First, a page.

MICHAEL BIEHN AS KYLE REESE: The terminator is an infiltration unit, part man, part machine. Underneath it's a hyper alloy combat chassis, microprocessor controlled, fully armored, very tough.
BROOKE GLADSTONE: In this clip from the original “Terminator” movie, Kyle Reese is explaining to Sarah Connor who or what that humanlike machine trying to kill her was. The threat of manmade machines rising up against human beings is perfect fodder for science fiction films, but a group of academics in England are looking at the possibility that a scenario like that might one day leave the realm of fantasy and become reality. A new research center at the University of Cambridge plans to look into extinction-level risks to humanity.
MARTIN REES: There are things that could be so catastrophic that we should be scared by even a small chance of them happening.
BROOKE GLADSTONE: Martin Rees, no relation to Kyle Reese, [LAUGHS] is a professor of cosmology and astrophysics at the University of Cambridge and is cofounder of its Center for the Study of Existential Risk.
MARTIN REES: Nuclear war, bio terror, pandemics, cyber terrorism, climate change and perhaps computer networks will develop a mind of their own. That may be science fiction, it may not be, but what we’re trying to do is to get together a group of people to try and think about which are the serious risks.
BROOKE GLADSTONE: Why did you see the need for a center like this? How pressing, really, are these existential risks?
MARTIN REES: People fret rather too much about what are actually rather small risks, like carcinogens in food, train crashes and things like that, but they don't worry enough about these other kinds of riskg which are perhaps improbable but which are so serious if they happened that even one occurrence is too many. And just as you still pay for insurance on your house, even if you don't expect it to be burnt down, so we feel it’s worth a bit of investment in trying to understand and trying to protect against these new kinds of risks.
BROOKE GLADSTONE: When you say that people may worry overmuch about carcinogens in food and not enough about these larger existential risks, how much is enough?
MARTIN REES: Well, I think enough is a bit more than they’re doing now -
- because hardly anyone is thinking about them, really. That means they could be taken over by flaky scare mongers who make get them out of proportion, and what we want to do is to try and look at them seriously. These are a growing kind of threat because we are in a more interconnected world –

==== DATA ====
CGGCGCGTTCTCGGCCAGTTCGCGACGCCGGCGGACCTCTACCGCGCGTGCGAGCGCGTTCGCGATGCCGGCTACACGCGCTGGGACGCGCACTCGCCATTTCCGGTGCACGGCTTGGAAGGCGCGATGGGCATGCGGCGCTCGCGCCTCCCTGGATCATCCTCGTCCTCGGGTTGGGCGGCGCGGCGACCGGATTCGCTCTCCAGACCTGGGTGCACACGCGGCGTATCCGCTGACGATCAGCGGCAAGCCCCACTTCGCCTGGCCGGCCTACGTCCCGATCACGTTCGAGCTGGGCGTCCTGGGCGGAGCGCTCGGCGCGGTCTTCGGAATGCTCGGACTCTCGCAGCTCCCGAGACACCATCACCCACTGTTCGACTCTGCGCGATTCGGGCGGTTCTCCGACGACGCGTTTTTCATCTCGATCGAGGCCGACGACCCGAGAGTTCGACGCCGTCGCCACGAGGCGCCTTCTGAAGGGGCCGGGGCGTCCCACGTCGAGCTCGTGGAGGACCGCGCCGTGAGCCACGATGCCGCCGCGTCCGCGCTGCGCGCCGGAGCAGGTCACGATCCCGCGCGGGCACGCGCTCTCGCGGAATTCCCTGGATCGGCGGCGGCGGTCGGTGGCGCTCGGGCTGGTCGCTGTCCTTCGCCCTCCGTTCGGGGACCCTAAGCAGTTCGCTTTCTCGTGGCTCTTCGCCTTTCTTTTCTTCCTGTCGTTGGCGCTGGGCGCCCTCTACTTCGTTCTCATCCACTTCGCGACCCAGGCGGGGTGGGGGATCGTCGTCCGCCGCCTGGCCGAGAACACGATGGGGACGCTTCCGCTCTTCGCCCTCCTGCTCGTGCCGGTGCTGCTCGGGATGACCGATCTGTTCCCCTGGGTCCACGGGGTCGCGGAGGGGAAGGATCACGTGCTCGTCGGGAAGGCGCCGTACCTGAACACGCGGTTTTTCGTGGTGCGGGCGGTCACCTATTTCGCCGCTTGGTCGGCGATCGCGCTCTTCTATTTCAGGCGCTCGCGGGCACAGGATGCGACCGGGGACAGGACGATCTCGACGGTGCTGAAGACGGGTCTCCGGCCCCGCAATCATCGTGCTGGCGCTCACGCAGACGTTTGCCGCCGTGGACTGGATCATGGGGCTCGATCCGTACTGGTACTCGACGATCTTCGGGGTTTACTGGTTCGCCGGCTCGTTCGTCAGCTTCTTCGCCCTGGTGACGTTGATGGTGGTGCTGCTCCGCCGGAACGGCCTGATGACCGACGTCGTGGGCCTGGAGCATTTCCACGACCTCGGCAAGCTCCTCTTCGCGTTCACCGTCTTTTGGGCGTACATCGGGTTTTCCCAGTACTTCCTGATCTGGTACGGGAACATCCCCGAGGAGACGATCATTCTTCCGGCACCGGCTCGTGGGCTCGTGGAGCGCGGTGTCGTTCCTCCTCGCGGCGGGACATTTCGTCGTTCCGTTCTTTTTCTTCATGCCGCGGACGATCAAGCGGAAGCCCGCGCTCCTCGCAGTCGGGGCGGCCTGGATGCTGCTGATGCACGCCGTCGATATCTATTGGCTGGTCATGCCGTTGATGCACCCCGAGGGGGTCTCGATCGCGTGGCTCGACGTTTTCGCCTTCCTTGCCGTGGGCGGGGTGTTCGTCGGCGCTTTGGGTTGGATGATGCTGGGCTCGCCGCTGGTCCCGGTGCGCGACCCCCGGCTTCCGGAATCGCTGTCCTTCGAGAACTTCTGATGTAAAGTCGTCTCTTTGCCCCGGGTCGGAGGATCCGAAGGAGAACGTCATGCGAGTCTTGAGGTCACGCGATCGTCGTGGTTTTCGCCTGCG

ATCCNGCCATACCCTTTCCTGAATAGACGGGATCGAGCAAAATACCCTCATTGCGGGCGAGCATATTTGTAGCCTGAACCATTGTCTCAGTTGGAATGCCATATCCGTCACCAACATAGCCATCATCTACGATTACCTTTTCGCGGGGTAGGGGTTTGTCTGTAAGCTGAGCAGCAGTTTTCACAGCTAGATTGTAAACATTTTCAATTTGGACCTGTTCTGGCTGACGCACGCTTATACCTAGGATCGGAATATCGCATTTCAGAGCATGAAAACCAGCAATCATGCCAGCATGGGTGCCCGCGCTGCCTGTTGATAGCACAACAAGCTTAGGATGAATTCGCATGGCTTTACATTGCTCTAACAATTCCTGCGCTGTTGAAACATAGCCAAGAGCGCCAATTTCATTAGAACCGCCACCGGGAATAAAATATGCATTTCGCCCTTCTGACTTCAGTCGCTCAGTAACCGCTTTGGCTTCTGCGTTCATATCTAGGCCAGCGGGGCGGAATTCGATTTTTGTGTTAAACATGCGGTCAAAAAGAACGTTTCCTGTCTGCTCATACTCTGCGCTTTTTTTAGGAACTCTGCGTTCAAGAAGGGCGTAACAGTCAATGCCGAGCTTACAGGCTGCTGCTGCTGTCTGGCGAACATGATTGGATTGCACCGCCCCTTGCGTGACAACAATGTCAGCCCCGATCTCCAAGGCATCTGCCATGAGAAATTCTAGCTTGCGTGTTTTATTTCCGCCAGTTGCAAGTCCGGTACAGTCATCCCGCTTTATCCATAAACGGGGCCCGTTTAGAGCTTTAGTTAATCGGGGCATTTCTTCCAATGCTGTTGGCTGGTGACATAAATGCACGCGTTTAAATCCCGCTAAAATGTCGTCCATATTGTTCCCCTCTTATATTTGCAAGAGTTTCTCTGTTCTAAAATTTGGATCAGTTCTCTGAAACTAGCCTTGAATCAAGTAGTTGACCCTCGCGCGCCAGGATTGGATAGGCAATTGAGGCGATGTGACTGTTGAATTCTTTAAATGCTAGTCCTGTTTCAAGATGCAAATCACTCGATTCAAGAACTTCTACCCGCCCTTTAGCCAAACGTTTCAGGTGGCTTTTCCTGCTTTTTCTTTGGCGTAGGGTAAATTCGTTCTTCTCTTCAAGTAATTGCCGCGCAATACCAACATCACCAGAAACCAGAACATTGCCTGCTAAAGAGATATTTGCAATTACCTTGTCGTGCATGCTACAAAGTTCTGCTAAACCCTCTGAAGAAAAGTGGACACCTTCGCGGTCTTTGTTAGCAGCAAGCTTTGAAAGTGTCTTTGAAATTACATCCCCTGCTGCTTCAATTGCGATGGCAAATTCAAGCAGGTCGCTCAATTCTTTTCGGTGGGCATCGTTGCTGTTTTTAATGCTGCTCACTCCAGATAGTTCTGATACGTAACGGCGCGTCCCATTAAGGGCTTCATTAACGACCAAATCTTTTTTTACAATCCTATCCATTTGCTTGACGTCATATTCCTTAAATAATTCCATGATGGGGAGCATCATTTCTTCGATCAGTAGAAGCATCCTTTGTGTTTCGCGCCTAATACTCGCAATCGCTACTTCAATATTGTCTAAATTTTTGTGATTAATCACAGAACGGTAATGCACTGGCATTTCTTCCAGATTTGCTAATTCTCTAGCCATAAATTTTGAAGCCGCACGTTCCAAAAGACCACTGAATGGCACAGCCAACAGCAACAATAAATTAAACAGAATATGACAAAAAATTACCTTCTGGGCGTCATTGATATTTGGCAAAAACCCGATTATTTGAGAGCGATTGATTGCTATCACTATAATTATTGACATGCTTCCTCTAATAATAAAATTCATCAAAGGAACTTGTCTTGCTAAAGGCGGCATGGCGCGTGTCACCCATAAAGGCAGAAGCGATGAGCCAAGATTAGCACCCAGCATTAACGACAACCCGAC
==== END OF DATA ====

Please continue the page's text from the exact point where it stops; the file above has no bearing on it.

BROOKE GLADSTONE: Mm-hmm.
MARTIN REES: - we depend on a worldwide distribution of food, worldwide computer networks for the financial system and others, and that makes us more vulnerable to breakdowns and, indeed, to ill-intentioned small groups who can cause huge damage. The way I like to put it is that we are in a global village and the village idiot in a global village can have a global reach. And we’ve got to protect against them and protect against breakdowns. So all these things deserve a bit more attention than they’ve had up ‘til now.
BROOKE GLADSTONE: What’s your lowest probability existential risk?
MARTIN REES: I hope the runaway computer catastrophe is no probability, but I don’t know. When I say I’m an astronomer, people say, are you worried about asteroid impacts? Well, I am a bit, but they’re no more likely now than they were for the Neanderthals. It’s a small risk that we've had throughout the history of life on our planet. But the kind of risk that’s worrying me more are the kind that we bring upon ourselves. Although our Earth has existed for 45 million centuries, this is the first century when the main threats are caused by one species, namely us.
BROOKE GLADSTONE: You guys are sitting, let us say, in an ivy-covered environment, thinking big thoughts –
MARTIN REES: Indeed, yes.
BROOKE GLADSTONE: And I’m just wondering how much impact those big thoughts could have on the real world.
MARTIN REES: I hope we can quantify these threats and also perhaps exert a bit of propaganda, so that people take this more seriously. There was a big article in a British newspaper which publicized this, and I’ve been amazed at the generally positive response. And so, we are just getting up steam, and we hope that we will be able to gain sufficient funding for a research center where we will be able to have people who can focus substantial fraction of their time on these issues, rather than leaving it just to a few professors like myself.
BROOKE GLADSTONE: You know, I don't know if you’re a great student of how the media work, but there is nothing we love more than stories about imminent destruction.
MARTIN REES: Especially when you can have illustrations of robots from science fiction movies and the Terminator and all that. That’s had all the ingredients of a good story.
BROOKE GLADSTONE: Okay, so I feel for it, I admit it. We’re – we’re cheap. But that said, there is an almost direct relationship between the amount of potential mayhem and the amount of media coverage.
MARTIN REES: Yes.
BROOKE GLADSTONE: And the likelihood of the event really doesn't play into it very much.
MARTIN REES: Indeed, that’s true, and that, I think, emphasizes why it is important to get some more academic people who can actually decide which of the risks are serious enough to deserve attention, to try and address the balance between the most journalistically appealing risks, which may be the least probable ones, and the others which we are still in denial about and aren’t taking seriously enough.
BROOKE GLADSTONE: Martin Rees, thank you very much.
MARTIN REES: Thank you for having me on the program.
BROOKE GLADSTONE: Martin Rees is a professor of cosmology and astrophysics at the University of Cambridge and a cofounder of its Center for the Study of Existential Risk.